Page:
The American Red Cross and its partners provide more that 68 million hot meals and snacks. They also offered 1,400 evacuation shelters for survivors across 31 states and the District of Columbia, helping about 450,000 evacuees. The Red Cross also offered direct assistance that enabled more than 1.4 million families to purchase clothing, groceries, diapers, and other basic needs. After the emergency response to the disaster ended, the organization started long-term efforts aimed at helping devastated families and communities. The Red Cross created the Hurricane Recovery Program to address the long-term needs of survivors.
The Federal Emergency Management Agency (FEMA) had plans and resources to respond to the hurricane even before it began. FEMA expected a Category 4 or 5 storm and ensured that they had a standby supply of equipments and food that could help during the disaster. They also engaged in the evacuation process so as to ensure safety of the affected population. However, FEMA lacked situational awareness from the field back to the headquarters to aid in distribution of equipment and aid in movement.
Assistance also came from psychologists who were prepared to assist the victims and disaster workers throughout the affected area. Majority of the volunteers were a member of American Psychological Association’s Disaster Response Network. The group collaborated with the American Red Cross in dispatching psychologist trained in disaster response with the aim of helping victims.
Long-term effects these disasters have had on victims and rescue workers’ mental health and overall well-being
Millions of people were affected by the September 11 attacks and the Hurricane Katrina disaster. These events have had long-term effects on the mental health and well-being of victims and health workers. The 9/11 terrorist on the World Trade Center affected a large population with varying results. Studies conducted over the past decade suggest that while the majority of people exposed to the disaster are symptom free and healthy, thousands of individuals, including clean-up, rescue, and clean-up workers and people who lived, went to school or worked in Lower Manhattan on 9/11 have developed chronic, and often co-occurring physical and mental health conditions.
Studies have reported dramatic decline in pulmonary function among firefighters and emergency medical service workers who rescued people on the fateful day. It is estimated that the firefighters and emergency medical service workers had below-normal lung function for their ages six to seven years after September 11 as they did before the attack. Residents of Lower Manhattan have also reported low pulmonary functions. The dust emanating from the collapsed towers were highly toxic, according to air pollution experts. The dust from the pulverized buildings continued to fill the air for five months after the initial attack. To date, 75 recovery workers at ground zero have been diagnosed with cancer, and doctors have confirmed as having been caused by exposure.
Nine years ago, Hurricane Katrina devastated the Gulf region, killing many people and displacing many more. A recent study linked the disaster to the high incident of anxiety among children displaced by the hurricane while another found increased chances of asthma in children whose homes were flooded. Psychologists have studied the psychological effects of natural disasters and concluded that such disasters leave a significant, disabling, and lasting psychological scar in their wake. Such calamities place individuals with pre-existing mental health problems at higher risk, even though everyone is vulnerable. For example, in New Orleans, 17 percent of residents reported symptoms consistent with serious mental illness, compared with 10 percent in neighboring regions, and 1 to 3 percent in the general population (Pauline, 2012).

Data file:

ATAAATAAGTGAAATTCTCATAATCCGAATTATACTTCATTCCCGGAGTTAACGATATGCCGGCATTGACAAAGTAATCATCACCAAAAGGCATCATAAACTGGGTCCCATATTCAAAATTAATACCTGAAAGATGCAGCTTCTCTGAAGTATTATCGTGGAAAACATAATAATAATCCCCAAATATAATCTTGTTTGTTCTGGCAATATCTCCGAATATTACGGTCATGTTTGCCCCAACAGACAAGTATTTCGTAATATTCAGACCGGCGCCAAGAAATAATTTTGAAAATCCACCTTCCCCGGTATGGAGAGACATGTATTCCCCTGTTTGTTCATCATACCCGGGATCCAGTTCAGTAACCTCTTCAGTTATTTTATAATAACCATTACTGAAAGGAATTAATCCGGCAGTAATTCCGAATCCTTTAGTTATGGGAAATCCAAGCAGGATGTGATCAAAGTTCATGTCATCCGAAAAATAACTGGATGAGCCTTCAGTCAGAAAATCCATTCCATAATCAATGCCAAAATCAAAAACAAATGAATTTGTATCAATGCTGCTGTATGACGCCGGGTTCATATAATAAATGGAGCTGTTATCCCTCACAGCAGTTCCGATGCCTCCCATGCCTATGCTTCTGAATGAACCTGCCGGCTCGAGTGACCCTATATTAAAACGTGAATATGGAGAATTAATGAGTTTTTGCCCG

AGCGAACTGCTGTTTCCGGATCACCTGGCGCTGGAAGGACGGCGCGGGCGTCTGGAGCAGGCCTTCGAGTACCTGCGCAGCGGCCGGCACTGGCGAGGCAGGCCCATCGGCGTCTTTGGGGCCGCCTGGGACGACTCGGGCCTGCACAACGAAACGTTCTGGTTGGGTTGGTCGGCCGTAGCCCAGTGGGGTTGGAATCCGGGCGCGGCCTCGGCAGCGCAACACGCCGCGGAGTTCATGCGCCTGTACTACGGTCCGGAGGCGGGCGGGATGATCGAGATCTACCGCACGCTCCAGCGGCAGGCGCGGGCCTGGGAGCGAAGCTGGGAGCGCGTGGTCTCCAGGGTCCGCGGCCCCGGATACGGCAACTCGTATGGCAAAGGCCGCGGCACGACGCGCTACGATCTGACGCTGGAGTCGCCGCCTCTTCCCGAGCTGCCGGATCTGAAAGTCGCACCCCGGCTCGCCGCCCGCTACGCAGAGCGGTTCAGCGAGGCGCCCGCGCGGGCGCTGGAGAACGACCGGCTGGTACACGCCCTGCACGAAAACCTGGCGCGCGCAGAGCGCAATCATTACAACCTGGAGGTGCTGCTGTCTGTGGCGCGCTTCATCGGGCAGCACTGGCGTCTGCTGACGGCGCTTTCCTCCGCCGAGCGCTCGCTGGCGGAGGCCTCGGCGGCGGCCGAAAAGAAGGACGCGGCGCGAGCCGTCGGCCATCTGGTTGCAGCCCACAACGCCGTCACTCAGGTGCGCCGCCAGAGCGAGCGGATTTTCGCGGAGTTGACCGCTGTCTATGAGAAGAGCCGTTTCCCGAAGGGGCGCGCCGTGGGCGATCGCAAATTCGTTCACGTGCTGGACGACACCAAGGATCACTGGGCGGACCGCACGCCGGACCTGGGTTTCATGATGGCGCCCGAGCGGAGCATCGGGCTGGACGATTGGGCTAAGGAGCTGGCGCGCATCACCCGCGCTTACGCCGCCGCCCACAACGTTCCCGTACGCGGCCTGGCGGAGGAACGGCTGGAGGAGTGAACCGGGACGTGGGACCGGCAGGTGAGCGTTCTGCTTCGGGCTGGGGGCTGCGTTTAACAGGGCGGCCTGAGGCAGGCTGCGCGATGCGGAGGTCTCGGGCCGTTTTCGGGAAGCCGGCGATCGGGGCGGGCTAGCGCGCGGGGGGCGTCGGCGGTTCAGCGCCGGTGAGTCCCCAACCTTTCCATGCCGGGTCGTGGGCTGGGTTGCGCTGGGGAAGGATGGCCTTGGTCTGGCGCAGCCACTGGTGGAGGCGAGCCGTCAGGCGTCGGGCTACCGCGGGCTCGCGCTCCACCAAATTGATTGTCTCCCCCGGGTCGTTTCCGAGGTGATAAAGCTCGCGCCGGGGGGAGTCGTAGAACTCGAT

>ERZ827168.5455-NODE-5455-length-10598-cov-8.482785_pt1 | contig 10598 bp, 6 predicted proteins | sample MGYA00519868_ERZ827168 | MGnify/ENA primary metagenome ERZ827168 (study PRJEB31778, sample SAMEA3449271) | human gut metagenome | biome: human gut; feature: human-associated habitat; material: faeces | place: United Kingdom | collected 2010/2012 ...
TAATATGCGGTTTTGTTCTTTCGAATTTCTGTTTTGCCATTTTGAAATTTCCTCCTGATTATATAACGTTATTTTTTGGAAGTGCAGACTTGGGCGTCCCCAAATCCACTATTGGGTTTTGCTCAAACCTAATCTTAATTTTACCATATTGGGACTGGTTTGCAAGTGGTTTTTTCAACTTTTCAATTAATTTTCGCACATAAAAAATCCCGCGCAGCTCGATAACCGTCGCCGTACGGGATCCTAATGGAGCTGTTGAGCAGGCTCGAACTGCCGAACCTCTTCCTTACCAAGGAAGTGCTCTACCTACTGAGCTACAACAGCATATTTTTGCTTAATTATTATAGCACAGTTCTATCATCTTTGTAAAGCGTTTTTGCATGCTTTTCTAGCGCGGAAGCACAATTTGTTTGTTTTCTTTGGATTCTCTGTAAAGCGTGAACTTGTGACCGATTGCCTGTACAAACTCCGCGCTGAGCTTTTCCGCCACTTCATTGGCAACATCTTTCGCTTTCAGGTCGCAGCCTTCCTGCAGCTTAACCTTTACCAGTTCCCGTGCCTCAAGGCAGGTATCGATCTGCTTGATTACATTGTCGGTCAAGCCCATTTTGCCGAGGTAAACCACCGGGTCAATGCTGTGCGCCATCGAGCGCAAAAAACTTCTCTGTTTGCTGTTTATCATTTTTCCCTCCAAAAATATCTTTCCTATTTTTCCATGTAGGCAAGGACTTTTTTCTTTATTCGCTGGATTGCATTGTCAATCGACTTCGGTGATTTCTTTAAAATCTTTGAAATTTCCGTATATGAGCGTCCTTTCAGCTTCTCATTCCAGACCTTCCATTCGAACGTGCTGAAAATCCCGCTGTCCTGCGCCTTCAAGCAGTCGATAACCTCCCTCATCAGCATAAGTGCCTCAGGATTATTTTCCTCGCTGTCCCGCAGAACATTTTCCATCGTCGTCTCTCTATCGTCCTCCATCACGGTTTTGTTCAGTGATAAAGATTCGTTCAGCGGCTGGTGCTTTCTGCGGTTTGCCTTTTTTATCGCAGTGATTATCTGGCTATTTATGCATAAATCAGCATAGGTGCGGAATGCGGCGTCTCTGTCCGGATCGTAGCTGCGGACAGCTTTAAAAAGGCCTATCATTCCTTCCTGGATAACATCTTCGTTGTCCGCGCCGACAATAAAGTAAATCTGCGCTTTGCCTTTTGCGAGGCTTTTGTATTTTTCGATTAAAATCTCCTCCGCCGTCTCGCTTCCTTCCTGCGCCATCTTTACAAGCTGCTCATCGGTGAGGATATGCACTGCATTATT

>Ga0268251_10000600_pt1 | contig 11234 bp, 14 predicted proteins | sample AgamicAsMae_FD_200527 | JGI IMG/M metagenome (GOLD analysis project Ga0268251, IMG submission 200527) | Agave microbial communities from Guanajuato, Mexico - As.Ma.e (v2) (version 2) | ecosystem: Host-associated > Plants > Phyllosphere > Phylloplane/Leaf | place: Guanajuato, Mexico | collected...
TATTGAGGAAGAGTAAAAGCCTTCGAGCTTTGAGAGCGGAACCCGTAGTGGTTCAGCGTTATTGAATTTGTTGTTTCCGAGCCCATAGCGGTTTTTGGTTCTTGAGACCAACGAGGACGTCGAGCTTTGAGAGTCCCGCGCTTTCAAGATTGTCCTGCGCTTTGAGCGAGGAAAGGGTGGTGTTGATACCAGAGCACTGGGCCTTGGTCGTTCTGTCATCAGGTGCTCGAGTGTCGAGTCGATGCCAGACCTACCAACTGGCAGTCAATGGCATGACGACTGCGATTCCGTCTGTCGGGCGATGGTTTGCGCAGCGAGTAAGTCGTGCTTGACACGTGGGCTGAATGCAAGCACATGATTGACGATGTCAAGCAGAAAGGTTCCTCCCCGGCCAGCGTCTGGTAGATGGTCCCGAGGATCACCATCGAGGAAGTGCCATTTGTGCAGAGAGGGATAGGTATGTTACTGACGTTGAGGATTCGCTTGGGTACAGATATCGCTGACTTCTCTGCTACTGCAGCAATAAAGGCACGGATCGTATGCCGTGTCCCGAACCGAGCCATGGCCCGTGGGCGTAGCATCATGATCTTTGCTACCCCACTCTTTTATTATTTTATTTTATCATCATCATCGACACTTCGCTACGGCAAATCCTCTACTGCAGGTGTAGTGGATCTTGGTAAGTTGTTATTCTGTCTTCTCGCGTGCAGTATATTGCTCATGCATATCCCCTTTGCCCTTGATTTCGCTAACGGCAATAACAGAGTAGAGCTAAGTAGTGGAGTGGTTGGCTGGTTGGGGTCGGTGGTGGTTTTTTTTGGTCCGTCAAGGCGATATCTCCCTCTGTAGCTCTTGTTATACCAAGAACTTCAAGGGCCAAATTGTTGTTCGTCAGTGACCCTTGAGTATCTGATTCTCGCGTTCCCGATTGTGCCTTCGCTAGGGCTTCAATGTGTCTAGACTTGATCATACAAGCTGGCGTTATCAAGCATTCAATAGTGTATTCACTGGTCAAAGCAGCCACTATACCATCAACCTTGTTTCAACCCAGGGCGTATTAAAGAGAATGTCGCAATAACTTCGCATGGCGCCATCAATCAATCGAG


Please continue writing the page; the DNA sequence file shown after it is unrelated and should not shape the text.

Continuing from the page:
How the trauma from these disasters has affected children
Hurricane Katrina resulted to depression and posttraumatic stress, which greatly affected children because they are more vulnerable. A study conducted, which was on children from Louisiana parishes that were affected by Hurricane Katrina, found that many of the children had experienced a great deal of stress resulting from hurricane. The study concluded that the children had trauma symptoms such as depression, difficulties in concentration and sleeping, nervousness, and sadness. Many children who could not return to their homes for at least three months after the hurricane have been left with a combination of grief, anger, and loss. Children are more vulnerable because they do not have strong mechanisms as adults, especially after experiencing a life-altering event like Katrina.
A recent study found higher rates of clinically significant behavior among pre-school children who experienced 9/11 in the Lower Manhattan. Some pregnant women who developed PTSD transmitted to nightmare to their children, which has greatly affected the psychological development of such children (Yehuda, et al., 2009).
Role of the media
Many people are not able to resist media coverage of disasters and terrorist attacks. Research indicates a relationship between watching media coverage of disasters and stress symptoms. On the morning of September 11 attacks, many people were glued to their TV sets watching coverage and replays of the scenes that they never expect to see from a disaster movie. Some claimed that American had suffered prolonged negative and mental effects of these events, exacerbated by excessive viewing of television (Coyne, 2001). Displaying such images agitated the psychological symptoms victims experienced from these disasters because they make them feel as if they are such a situation for the second time.
Coyne, J.C. (2001). September 11, 2001: Did Americans suffer virtual trauma from television coverage? Psychology Today. Retrieved from http://www.psychologytoday.com/blog/the-skeptical-sleuth/201109/september-11-2001-did-americans-suffer-virtual-trauma-television-co
Patel, U. (2012). Hurricane Katrina survivors struggle with mental health years later, study says. Princeton University. Retrieved from https://www.princeton.edu/main/news/archive/S32/74/14C15/index.xml?section=topstories
Pauline W. C. (2012). Easing the trauma after the storm. The New York Time. Retrieved from http://well.blogs.nytimes.com/2012/11/02/the-trauma-after-the-storm/
September 11th Victim Compensation Fund. Retrieved from http://www.vcf.gov/faq.html
Society for Research in Child Development. (2010, July 15). Hurricane Katrina's effects on children: Resilience and gender. ScienceDaily. Retrieved February 17, 2014 from www.sciencedaily.com/releases/2010/07/100715090643.htm
Yehuda, R et al (2009). Gene Expression Patterns Associated with Posttraumatic Stress Disorder Following Exposure to the World Trade Center Attacks. Biological Psychiatry, DOI: 10.1016/j.biopsych.2009.02.03
Pandya, A. (2013). A Review and Retrospective Analysis of Mental Health Services Provided After the September 11 Attacks. Canadian Journal Of Psychiatry, 58(3), 128-134.